Thursday, December 20, 2007

Money Market Rates Fall for Third Day as Crunch Eases (Update2)

By Gavin Finch

Dec. 20 (Bloomberg) -- The cost of borrowing in euros fell for a third day as central banks keep injecting cash into global money markets to ease a year-end lending squeeze.

The three-month euro interbank offered rate, or Euribor, dropped 2 basis points to 4.79 percent, the European Banking Federation said today. It was 4.26 percent at the end of July. The three-month rate for pounds declined 7 basis points to 6.14 percent, the lowest in more than four months, the British Bankers' Association said.

Short-term borrowing costs have begun to fall since policy makers from the U.S., U.K., euro region, Switzerland and Canada announced plans on Dec. 12 to counter a credit shortage that is threatening global growth. The Federal Reserve will hold a second emergency $20 billion auction of loans today. The European Central Bank offered $10 billion of loans in dollars yesterday, while the Swiss National Bank lent $4 billion.

``They've pumped so much money into the system that rates have tumbled, but then they had to,'' said Stuart Thomson, who helps oversee $46 billion in bonds at Resolution Investment Management Ltd. in Glasgow, Scotland. ``They've addressed the symptoms of this crisis, but not the root causes.''

Interbank lending rates have soared this year following the collapse of the U.S. subprime-mortgage market, with financial institutions reporting losses in excess of $70 billion. Morgan Stanley announced a steeper-than-forecast $3.56 billion fourth- quarter loss yesterday after $9.4 billion of writedowns on mortgage-related holdings.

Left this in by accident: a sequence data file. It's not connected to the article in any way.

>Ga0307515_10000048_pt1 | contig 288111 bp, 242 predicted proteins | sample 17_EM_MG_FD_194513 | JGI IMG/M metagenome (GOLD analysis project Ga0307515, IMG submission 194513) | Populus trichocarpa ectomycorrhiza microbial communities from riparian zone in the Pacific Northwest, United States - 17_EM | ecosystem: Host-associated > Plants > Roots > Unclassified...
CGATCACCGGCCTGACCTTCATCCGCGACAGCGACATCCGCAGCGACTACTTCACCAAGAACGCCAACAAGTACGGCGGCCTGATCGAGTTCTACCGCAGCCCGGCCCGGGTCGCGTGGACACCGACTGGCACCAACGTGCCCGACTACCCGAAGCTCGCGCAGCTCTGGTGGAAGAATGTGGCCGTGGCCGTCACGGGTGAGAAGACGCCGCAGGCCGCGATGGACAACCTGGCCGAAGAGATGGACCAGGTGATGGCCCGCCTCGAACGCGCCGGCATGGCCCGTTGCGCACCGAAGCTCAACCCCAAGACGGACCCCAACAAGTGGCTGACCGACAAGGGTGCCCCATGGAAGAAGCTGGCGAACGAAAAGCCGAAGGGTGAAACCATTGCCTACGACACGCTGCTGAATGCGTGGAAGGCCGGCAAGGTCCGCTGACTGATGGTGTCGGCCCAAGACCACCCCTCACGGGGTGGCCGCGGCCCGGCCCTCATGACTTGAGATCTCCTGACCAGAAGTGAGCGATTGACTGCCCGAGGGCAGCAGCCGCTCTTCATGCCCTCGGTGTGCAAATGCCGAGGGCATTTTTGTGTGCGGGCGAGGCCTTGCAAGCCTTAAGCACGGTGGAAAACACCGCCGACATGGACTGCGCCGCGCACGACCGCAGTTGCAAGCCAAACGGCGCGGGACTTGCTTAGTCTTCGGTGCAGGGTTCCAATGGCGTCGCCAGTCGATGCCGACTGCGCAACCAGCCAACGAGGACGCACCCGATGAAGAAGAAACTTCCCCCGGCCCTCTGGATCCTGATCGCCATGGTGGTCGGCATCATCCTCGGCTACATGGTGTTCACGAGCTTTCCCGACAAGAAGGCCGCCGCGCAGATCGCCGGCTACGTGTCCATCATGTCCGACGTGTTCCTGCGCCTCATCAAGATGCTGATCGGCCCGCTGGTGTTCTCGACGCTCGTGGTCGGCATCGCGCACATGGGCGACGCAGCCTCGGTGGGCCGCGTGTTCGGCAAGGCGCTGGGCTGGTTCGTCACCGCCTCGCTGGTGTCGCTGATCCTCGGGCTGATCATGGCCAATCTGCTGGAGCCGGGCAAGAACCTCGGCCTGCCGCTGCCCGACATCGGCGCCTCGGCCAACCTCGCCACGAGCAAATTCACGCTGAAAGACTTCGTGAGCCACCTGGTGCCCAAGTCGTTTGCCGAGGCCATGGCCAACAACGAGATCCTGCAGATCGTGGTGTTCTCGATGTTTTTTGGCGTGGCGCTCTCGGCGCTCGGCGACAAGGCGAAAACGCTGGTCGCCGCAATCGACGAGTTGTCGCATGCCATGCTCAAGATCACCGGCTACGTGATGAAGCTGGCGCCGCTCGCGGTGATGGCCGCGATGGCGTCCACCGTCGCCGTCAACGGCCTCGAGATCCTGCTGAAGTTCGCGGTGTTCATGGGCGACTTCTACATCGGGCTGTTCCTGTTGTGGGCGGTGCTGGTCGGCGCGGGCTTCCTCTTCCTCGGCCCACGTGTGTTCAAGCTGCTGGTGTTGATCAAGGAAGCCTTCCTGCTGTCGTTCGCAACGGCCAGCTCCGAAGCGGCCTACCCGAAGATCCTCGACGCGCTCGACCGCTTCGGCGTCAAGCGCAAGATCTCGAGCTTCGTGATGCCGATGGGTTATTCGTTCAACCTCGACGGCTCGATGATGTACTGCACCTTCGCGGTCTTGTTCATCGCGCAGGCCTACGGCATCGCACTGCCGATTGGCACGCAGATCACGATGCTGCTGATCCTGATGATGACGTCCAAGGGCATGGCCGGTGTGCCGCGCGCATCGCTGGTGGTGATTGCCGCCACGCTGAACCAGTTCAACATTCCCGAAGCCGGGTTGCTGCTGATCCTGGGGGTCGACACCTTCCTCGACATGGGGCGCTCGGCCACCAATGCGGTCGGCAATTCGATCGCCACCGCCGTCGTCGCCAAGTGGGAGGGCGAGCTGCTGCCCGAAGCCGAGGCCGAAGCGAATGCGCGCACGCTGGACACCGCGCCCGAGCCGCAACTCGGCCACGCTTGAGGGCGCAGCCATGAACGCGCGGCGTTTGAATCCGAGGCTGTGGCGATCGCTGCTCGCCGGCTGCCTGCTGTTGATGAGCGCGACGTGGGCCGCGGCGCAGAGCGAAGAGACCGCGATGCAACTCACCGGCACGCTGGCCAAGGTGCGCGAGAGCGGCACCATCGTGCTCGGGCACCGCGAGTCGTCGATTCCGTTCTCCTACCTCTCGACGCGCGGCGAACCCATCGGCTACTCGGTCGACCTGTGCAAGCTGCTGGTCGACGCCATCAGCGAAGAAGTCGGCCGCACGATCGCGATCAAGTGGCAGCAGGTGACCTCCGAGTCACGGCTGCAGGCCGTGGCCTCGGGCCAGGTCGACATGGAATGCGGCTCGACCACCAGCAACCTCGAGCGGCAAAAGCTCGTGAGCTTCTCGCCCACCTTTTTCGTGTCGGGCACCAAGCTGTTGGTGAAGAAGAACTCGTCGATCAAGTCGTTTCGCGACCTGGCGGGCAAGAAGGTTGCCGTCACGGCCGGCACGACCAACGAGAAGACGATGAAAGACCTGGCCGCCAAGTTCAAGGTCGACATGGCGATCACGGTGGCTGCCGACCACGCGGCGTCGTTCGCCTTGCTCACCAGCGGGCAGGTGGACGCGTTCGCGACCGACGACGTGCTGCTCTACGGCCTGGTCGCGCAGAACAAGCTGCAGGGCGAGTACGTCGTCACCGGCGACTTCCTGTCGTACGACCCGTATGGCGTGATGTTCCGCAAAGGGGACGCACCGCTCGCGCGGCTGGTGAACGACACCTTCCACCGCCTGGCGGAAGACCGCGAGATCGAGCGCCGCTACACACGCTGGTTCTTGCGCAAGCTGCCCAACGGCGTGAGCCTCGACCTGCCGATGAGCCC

$500 Billion Injection

Euro borrowing costs had their biggest-ever decline two days ago after the ECB added an unprecedented $500 billion worth of euros into the banking system. The central bank said today it drained 150 billion euros ($215.2 billion) from the region's money market for a second day.

The ECB ``stands ready to steer liquidity toward more balanced conditions if this is needed to align short-term interest rates with the minimum bid rate,'' the Frankfurt-based central bank said in a statement today.

The ECB first offered extra cash on Aug. 9, when it lent 95 billion euros of emergency funds.

The credit-market crisis ``may last a couple of more months,'' ECB council member Klaus Liebscher said yesterday. ``Many banks have already closed their books and business activity is only moderate. It may take until the banks' full- year results are published.''

Treasuries Fall, Stocks Rise

Treasury notes fell, European stocks snapped a three-day decline and U.S. stock-index futures climbed. The TED spread, or difference between what the U.S. government and banks pay for three-month loans, fell 3 basis points to 199 basis points today. It was 35 basis points at the start of the year.

The Dow Jones Stoxx 600 Index rose 0.4 percent, and Standard and Poor's 500 Index futures expiring in March climbed 0.2 percent.

The implied yield on the Euribor futures contract expiring June 2008 dropped 2 basis points to 4.45 percent today, taking its decline this week to 9 basis points, or 0.09 percentage point.

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